Boys in the Bathroom

The Boy has had his first encounter with bullying at school.  I should say teasing, because bullying is really defined as a repetitive, targeted behavior, and I have no evidence that this has been going on for any length of time.  Truth be told, I was very happy with the way the school personnel handled it, and took some responsibility, as well, because we kind of knew this particular instance might happen.

Let me explain.

When we first moved south, The Man noticed that anytime The Boy went into a public bathroom, he had a tendency to “drop trou” to go pee, meaning he would drop his pants in order to do his business.  Apparently, this is not typical male behavior in a restroom – I would not know that, having never been a part of this particularly male experience.  When The Man told me about it, and explained that he just couldn’t do that, I didn’t have an answer as to how to fix it — this is not something that I am equipped to teach him.  And having hit puberty, The Boy was certainly not going to let me anywhere near him while he was anywhere near peeing.  This was clearly a dad’s job, and you can understand why a step-dad may be less than comfortable with the responsibility.  We ended up urging The Boy to use a stall when possible.

Fast forward to the second week of school, when I got an email from The Boy’s program teacher explaining that The Boy had been teased about doing just this, and talking to others while peeing, as well.  Another group of boys reported the teasing directly to one of his team teachers, for which I am grateful and appreciative, and that teacher actually had another teacher cover his class that same day so that he could take the offenders to the teachers lounge and “read them the riot act” over the incident. “We just don’t tolerate that here,” he explained via email.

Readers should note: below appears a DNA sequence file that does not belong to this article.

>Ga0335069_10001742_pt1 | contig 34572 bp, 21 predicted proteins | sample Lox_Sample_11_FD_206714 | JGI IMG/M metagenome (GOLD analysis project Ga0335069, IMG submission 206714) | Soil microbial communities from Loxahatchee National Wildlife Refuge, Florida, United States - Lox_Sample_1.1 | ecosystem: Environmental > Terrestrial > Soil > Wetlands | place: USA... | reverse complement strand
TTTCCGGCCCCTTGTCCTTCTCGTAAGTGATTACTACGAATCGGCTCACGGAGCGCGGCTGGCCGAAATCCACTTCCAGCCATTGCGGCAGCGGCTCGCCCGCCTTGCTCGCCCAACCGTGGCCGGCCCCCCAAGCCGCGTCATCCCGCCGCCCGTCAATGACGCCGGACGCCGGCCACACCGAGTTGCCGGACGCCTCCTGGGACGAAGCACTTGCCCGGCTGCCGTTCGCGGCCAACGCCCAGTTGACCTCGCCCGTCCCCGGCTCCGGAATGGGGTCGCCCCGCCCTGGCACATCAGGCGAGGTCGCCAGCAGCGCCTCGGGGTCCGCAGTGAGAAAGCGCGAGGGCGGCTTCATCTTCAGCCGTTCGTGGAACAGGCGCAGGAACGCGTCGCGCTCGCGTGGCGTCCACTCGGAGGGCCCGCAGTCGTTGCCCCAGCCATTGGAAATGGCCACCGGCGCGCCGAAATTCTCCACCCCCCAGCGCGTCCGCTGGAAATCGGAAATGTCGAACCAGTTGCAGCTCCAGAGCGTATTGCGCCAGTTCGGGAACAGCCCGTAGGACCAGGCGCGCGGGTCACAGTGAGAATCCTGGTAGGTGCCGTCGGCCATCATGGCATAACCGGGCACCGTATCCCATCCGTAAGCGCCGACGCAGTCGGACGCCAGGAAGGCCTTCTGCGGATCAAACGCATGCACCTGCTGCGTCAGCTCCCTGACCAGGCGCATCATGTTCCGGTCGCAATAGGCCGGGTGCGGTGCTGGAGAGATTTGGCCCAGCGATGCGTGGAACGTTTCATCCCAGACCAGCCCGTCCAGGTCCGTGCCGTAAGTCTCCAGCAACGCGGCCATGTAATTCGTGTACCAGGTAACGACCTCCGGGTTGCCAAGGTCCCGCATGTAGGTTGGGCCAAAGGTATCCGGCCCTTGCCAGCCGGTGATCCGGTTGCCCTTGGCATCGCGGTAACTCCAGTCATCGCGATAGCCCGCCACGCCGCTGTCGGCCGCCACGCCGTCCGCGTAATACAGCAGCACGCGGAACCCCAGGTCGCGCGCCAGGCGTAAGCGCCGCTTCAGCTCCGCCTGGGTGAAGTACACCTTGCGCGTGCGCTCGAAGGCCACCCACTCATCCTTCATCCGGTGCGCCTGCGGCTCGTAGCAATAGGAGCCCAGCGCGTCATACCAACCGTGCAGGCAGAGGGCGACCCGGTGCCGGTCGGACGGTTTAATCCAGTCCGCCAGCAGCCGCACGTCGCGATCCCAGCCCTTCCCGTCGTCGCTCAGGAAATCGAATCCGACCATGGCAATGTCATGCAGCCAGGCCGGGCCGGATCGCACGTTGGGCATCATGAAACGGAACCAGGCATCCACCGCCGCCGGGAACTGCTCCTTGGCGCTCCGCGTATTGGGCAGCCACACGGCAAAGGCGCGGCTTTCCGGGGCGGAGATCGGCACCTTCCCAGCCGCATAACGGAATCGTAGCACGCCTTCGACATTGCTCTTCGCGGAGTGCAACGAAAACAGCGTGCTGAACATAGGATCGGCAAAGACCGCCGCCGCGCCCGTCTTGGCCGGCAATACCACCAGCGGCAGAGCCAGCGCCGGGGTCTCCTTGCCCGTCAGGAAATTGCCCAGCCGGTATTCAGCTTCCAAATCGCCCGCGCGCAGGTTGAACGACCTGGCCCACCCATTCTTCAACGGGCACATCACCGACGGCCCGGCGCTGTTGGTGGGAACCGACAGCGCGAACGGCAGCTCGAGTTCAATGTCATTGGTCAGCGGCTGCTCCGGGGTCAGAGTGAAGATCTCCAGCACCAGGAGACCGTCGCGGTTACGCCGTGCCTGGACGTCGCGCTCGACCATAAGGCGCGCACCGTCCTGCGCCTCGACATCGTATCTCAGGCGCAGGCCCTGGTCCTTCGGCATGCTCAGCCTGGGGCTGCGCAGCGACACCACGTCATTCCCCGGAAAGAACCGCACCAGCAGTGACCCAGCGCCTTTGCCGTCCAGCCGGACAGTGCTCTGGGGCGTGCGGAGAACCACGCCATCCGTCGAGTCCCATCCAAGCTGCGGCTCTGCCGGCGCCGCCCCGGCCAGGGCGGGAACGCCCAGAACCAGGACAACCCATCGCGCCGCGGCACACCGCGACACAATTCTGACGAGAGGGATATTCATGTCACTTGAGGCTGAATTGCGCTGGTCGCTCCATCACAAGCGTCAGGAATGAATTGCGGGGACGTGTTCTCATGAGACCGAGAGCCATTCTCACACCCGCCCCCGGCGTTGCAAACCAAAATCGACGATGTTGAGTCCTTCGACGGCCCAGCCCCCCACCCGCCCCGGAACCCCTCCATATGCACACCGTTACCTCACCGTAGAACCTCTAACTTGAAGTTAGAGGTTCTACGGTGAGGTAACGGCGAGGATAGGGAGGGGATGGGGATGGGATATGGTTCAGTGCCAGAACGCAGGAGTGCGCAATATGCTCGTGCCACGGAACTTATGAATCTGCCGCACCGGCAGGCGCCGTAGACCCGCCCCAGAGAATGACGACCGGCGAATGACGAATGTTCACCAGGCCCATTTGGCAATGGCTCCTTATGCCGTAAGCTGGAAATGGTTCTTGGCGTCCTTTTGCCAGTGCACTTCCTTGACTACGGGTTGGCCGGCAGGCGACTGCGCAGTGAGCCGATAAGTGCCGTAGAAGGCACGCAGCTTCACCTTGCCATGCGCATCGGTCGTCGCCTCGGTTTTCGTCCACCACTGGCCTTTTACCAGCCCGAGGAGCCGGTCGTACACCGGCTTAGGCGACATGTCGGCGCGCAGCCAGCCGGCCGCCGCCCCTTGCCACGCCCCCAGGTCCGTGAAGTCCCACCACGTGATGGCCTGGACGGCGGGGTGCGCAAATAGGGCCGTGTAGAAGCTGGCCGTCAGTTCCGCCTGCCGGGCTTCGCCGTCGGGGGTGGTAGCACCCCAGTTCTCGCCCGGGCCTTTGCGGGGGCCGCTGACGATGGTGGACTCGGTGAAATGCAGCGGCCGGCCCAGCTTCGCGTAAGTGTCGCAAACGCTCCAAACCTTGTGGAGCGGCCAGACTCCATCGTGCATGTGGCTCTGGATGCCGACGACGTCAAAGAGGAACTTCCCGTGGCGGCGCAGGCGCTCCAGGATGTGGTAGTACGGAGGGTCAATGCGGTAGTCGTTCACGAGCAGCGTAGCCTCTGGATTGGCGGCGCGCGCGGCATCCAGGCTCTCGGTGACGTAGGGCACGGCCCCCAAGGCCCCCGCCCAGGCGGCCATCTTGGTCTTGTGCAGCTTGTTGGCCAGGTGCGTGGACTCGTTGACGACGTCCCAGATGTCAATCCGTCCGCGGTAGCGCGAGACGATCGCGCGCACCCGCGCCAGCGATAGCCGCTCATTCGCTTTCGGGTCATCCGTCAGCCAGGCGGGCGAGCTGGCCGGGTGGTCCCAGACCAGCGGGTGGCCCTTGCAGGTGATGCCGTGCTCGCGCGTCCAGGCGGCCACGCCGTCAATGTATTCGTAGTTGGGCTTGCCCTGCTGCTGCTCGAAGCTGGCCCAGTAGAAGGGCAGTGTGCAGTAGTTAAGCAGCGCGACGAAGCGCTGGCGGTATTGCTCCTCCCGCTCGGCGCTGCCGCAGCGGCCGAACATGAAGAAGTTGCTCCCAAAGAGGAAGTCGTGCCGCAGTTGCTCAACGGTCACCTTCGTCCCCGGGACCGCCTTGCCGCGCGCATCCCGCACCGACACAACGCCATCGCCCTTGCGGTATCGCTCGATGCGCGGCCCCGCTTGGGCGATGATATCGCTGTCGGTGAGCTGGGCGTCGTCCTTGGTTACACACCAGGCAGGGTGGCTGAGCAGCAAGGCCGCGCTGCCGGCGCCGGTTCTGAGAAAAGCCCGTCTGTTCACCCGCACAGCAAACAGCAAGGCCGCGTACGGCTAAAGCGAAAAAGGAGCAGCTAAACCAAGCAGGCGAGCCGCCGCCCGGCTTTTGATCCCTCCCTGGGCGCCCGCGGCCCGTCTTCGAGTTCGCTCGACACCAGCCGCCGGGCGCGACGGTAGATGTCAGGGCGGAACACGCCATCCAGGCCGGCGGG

I called The Man and we decided The Boy needed a lesson in how to pee in a public bathroom, and that The Man would be the one to do it.  He didn’t balk, he didn’t hem or haw.  That evening, he said, as calm as ever, “Hey, I need to show you how to pee,” and The Boy said, “Alright.”

The Man and I exchanged a look, complete with two pairs of raised eyebrows…

The Man pretended our living room wall had two urinals on it, which The Boy liked, with his toilet obsession and all. The Man then proceeded to break the process into steps. “You put your thumbs here in your waistband, and pull down,” and they practiced as they faced the imaginary urinals on the wall. He explained the whole process, and explained that the reason boys do it that way is so that they don’t show their butt to everyone else, so it can be more private.  The Boy paid attention, and seemed to understand.

The Man and I were relieved that The Boy seemed so willing to take instruction, and we can only hope he is using his new-found knowledge.

In any case, I was proud of them both.  Sometimes a man’s gotta do what a man’s gotta do.

The St. Patrick’s Day “hat”…

My son remembers just about everything.

St. Pat's Day "Hat"A couple of years ago, he made Fabulous Babysitter buy him a St. Pat’s-themed head band with orange pigtails that got some pretty strange looks when he wore it.  He was oblivious, of course, but the rest of us weren’t.  This is one of the tough parts of being an autism parent (or caregiver, or teacher).  We don’t want to deny them anything that makes them happy (at least nothing as benign as this), but we also don’t want them to be targets for the less compassionate public at large.

A few years ago, it was a beanie (complete with propeller!) that The Boy had found around Halloween at a costume store.  Harmless, right?  Until I got the note home from his teacher that he was being teased, and could we please keep it at home…

And part of me screamed, “No!  Let’s concentrate on the teasers and not the one being teased!” while the other part said, “Oh, for sure.  I so get it.”

Fabulous Babysitter took The Boy out on Fun Friday, and he wanted to get some St. Patrick’s day “stuff”, and he dragged her from place to place (although she would never call it that), until he remembered the exact store they had purchased the pigtail-headband the last time.  And they purchased it again.  And again, we ask ourselves –  is it better to let him be himself, or help him to assimilate?